Michigan Legislature OKs $195 million for Detroit

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Photo - Under the leadership of Sen Randy Richardville, center, R-Monroe, the senate committee on Government Operations passed all the bills associated with easing Detroit's bankruptcy in Lansing, Mich., Tuesday, June 3, 2014. The Republican-led chamber voted 21-17 to contribute the state funds to join $466 million in commitments from 12 foundations and the Detroit Institute of Arts. The pool of money would shore up Detroit's two retirement systems while the city-owned art museum and its assets would be transferred to a private nonprofit. (AP Photo/Detroit News, Dale G. Young) DETROIT FREE PRESS OUT; HUFFINGTON POST OUT. MANDATORY CREDIT
Under the leadership of Sen Randy Richardville, center, R-Monroe, the senate committee on Government Operations passed all the bills associated with easing Detroit's bankruptcy in Lansing, Mich., Tuesday, June 3, 2014. The Republican-led chamber voted 21-17 to contribute the state funds to join $466 million in commitments from 12 foundations and the Detroit Institute of Arts. The pool of money would shore up Detroit's two retirement systems while the city-owned art museum and its assets would be transferred to a private nonprofit. (AP Photo/Detroit News, Dale G. Young) DETROIT FREE PRESS OUT; HUFFINGTON POST OUT. MANDATORY CREDIT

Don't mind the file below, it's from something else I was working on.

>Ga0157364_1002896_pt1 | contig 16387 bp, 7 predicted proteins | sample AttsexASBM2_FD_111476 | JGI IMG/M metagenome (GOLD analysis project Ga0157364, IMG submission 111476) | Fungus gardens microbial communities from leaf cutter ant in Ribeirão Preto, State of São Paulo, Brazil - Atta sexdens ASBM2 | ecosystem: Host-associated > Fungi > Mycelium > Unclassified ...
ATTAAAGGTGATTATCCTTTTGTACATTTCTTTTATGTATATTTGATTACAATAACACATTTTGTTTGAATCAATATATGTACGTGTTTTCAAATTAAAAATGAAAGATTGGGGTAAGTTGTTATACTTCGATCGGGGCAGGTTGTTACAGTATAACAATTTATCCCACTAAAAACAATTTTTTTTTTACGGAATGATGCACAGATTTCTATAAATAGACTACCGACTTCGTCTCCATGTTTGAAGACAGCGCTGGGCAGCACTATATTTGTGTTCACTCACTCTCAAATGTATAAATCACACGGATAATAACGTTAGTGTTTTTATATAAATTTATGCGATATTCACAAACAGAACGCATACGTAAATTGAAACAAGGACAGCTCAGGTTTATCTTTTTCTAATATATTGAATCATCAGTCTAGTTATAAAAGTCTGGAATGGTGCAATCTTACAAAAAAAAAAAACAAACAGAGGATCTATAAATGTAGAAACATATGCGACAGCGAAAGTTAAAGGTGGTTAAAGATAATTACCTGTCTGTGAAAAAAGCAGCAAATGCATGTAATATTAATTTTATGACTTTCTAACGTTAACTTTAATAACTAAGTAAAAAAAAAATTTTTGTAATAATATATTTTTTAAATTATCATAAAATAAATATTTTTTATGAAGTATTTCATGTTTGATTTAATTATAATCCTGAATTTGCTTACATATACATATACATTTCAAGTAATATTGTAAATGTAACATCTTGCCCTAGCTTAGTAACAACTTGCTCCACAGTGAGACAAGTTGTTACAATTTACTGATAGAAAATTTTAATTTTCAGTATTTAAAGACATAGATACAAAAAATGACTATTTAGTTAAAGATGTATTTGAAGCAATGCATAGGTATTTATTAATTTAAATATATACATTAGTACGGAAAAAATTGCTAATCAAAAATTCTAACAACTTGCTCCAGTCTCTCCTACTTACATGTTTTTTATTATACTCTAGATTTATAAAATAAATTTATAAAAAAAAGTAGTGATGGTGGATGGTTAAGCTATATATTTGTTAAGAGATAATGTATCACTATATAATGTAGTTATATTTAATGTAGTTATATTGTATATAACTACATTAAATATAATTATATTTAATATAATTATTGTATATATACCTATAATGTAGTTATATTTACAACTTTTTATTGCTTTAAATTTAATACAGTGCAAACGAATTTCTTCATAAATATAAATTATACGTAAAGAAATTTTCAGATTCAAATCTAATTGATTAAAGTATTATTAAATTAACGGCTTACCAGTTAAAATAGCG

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LANSING, Mich. (AP) — The Michigan Legislature's $195 million lifeline to help prevent steep cuts in Detroit's pensions and the sale of city-owned art is being hailed as a major step toward ending the largest public bankruptcy in U.S. history.

The state funds will join a pool of money from 12 foundations and the Detroit Institute of Arts.

A delighted Gov. Rick Snyder and allies are hoping Tuesday's approval of the state money will persuade thousands of retirees and city workers to get behind the unusual pension and art rescue. Those groups are voting on the deal lawmakers have now endorsed.

The pension agreement is seen as the key part of state-appointed emergency manager Kevyn Orr's restructuring plan. If it is not approved, the money could vanish and lead to deeper pension cuts.

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